Breaking Waves: Ocean News

03/05/2015 - 04:49
Chinese Premier Li Keqiang renews pledges to tackle the country’s chronic pollution but does not announce any significant new environmental measures Chinese premier Li Keqiang on Thursday renewed pledges to tackle the country’s chronic pollution, without announcing any significant new environmental measures. The Chinese public are increasingly enraged by hazardous smog that regularly blankets cities, as well as water and soil that are laced with heavy metals and various other toxic pollutants. Related: Viral China pollution film is brave, personal and powerful | Jennifer Duggan Continue reading...
03/05/2015 - 04:27
Study combining disparate data for first time finds sea ice thickness down 65% since 1975 because of global warming, reports Climate Central While the steady disappearance of sea ice in the Arctic has been one of the hallmark effects of global warming, research shows it is not only covering less of the planet, but it’s also getting significantly thinner. That makes it more susceptible to melting, potentially altering local ecosystems, shipping routes and ocean and atmospheric patterns. New data compiled from a range of sources – from Navy submarines to satellites – suggests that thinning is happening much faster than models have estimated, according to a study aiming to link those disparate data sources for the first time. University of Washington researchers Ron Lindsay and Axel Schweiger calculated that in the central part of the Arctic Ocean basin, sea ice has thinned by 65% since 1975. During September, when the ice reaches its annual minimum, ice thickness is down by a stunning 85%. Continue reading...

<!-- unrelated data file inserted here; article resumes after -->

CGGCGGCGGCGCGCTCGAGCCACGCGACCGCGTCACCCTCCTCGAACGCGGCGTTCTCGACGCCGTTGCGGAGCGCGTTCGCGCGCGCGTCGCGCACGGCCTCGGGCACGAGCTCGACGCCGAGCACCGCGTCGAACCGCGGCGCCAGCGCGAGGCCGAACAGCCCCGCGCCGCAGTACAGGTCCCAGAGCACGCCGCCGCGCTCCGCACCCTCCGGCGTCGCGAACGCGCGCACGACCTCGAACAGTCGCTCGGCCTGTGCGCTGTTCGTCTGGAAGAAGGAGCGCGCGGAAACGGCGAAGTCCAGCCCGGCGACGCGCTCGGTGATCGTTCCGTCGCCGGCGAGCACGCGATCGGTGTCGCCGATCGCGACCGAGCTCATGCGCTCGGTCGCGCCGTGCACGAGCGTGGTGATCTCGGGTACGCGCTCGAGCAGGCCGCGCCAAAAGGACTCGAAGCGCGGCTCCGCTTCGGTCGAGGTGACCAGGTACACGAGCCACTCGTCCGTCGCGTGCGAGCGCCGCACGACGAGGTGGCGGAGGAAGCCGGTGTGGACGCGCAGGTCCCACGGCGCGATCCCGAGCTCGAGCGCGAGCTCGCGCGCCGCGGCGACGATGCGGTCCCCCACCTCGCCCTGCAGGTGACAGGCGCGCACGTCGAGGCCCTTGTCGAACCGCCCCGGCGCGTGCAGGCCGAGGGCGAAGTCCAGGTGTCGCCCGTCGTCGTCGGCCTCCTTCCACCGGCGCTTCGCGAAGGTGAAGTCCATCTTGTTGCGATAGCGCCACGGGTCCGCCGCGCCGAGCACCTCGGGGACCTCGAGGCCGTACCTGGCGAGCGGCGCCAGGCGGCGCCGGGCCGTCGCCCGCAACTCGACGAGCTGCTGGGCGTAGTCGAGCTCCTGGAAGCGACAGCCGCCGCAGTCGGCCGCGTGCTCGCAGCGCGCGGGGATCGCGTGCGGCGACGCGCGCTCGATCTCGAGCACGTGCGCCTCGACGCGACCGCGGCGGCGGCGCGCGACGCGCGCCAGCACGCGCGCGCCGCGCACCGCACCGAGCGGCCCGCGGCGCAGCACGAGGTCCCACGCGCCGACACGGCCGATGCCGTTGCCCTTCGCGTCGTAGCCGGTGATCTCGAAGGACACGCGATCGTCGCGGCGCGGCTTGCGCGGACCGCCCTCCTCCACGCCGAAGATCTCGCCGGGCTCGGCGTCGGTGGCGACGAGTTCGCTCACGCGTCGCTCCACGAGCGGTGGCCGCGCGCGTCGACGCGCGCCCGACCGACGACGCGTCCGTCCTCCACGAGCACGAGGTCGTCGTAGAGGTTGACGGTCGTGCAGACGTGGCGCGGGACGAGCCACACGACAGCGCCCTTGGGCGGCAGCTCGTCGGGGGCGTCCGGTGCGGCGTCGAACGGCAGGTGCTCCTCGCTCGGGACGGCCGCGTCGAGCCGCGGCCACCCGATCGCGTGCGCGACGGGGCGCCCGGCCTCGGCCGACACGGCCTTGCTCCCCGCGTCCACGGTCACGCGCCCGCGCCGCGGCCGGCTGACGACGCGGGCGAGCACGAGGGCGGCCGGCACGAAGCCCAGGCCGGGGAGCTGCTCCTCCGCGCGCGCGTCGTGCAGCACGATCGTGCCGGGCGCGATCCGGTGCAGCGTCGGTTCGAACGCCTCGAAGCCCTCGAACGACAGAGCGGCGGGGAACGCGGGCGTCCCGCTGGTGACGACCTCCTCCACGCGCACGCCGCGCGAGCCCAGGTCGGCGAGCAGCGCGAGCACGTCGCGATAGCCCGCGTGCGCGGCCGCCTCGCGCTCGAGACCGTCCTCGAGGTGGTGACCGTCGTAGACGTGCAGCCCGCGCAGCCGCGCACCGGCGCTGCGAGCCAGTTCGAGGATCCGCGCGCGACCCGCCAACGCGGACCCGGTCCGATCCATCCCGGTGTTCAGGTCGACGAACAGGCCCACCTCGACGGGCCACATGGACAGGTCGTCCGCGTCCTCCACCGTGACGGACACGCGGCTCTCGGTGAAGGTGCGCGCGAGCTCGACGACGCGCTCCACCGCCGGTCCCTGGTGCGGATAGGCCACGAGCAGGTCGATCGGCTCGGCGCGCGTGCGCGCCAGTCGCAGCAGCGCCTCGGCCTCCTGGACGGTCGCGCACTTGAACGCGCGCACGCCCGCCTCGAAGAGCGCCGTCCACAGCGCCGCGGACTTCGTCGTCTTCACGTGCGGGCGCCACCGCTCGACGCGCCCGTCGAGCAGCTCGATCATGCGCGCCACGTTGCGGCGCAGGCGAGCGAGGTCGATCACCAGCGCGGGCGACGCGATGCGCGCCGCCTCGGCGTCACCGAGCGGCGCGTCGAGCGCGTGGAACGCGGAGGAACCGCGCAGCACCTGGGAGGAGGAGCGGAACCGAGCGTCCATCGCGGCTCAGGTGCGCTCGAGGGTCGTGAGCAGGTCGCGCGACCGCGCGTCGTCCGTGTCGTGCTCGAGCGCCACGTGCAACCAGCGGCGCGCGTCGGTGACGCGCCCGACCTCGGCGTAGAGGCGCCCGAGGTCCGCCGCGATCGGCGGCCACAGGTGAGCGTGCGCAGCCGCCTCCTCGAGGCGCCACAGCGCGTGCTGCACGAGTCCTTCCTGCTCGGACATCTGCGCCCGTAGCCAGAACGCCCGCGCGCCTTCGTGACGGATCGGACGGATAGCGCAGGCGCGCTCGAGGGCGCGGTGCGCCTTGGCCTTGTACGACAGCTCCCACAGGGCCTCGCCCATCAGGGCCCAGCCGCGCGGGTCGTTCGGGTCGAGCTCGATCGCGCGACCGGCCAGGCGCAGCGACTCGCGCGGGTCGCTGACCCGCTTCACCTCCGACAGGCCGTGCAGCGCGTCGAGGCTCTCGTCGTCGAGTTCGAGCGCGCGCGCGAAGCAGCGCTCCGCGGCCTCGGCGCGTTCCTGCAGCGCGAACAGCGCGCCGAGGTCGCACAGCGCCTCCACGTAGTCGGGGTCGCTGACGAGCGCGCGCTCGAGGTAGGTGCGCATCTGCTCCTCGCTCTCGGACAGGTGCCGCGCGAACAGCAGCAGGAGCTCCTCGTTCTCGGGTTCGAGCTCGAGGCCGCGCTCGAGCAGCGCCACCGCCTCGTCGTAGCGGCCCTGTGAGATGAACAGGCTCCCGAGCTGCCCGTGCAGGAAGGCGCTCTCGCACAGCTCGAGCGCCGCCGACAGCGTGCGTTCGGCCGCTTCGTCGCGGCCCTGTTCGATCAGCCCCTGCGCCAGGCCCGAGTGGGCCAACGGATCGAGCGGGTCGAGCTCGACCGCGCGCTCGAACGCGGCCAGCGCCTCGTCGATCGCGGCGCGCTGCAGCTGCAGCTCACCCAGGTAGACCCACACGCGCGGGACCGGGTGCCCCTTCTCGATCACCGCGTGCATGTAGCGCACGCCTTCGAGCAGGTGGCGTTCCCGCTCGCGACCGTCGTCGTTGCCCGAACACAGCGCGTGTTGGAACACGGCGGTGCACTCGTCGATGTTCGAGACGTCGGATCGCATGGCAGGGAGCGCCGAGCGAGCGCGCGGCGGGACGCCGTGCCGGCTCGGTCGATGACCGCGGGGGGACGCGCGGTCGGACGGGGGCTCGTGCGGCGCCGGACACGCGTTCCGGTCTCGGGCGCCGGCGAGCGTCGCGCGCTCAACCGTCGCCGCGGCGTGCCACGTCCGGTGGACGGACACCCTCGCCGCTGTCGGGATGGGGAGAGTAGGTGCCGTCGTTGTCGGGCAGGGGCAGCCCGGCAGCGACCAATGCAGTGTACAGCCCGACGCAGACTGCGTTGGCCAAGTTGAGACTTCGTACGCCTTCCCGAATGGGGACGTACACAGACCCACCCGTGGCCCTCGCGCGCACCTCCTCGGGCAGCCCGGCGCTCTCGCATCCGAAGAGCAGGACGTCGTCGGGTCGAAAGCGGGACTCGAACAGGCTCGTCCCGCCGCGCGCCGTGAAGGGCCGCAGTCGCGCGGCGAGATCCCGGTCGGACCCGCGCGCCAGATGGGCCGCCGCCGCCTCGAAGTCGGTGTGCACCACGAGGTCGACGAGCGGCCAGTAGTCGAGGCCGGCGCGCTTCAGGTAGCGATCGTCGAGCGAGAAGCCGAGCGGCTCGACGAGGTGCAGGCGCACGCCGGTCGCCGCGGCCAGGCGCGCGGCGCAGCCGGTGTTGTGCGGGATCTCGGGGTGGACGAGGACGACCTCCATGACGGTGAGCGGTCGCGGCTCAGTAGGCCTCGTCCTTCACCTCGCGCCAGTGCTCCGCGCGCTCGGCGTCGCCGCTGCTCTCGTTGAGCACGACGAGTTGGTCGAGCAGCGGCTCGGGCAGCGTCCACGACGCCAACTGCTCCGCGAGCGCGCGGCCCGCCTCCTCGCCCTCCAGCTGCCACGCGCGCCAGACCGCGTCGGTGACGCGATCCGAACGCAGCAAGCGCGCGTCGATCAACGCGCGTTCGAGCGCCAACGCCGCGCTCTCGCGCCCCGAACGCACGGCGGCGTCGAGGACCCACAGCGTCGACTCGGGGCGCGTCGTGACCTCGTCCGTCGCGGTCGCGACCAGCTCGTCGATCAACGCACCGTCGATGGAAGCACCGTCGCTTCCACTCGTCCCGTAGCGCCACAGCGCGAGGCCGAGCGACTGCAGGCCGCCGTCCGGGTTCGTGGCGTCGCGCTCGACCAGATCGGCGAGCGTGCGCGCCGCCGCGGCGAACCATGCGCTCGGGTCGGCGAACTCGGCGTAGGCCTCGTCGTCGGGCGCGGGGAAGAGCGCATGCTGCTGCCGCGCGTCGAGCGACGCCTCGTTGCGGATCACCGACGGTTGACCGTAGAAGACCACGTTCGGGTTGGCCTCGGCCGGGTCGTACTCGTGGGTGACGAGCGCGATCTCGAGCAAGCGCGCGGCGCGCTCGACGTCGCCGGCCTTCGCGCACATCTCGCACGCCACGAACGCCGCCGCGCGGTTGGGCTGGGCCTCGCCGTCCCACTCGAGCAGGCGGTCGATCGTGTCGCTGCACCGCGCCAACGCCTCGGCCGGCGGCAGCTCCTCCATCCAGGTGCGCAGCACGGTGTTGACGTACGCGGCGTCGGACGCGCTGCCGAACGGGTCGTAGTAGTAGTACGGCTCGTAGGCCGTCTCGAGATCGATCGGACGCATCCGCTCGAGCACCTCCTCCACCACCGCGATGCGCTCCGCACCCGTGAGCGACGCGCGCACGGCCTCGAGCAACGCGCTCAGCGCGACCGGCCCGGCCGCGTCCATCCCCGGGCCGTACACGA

03/05/2015 - 01:00
Governments, including the UK, are allowing energy industry representatives to help draw up Europe’s air quality limits resulting in proposed standards on coal plant emissions that are weaker than China’s, claim the campaign group New limits on air pollution in Europe have been watered down because governments are allowing some of the worst polluters to help draw up the rules, according to a Greenpeace investigation. The Guardian has also learned that despite UK claims to the contrary, energy industry representatives repeatedly and forcefully pushed for weaker pollution limits at meetings in Brussels. This is a classic case of the fox guarding the henhouse Related: Air pollution will kill thousands in Europe, EEA warns Continue reading...
03/05/2015 - 00:30
With its roots in the tobacco industry, climate science denial talking points can be seen as manufactured doubt Continue reading...
03/05/2015 - 00:29
Mickleton, Teesdale: Scores of elf cups, vivid as a guardsman’s regimental tunic, have begun to open in the lee of a stone bridge Continue reading...
03/05/2015 - 00:01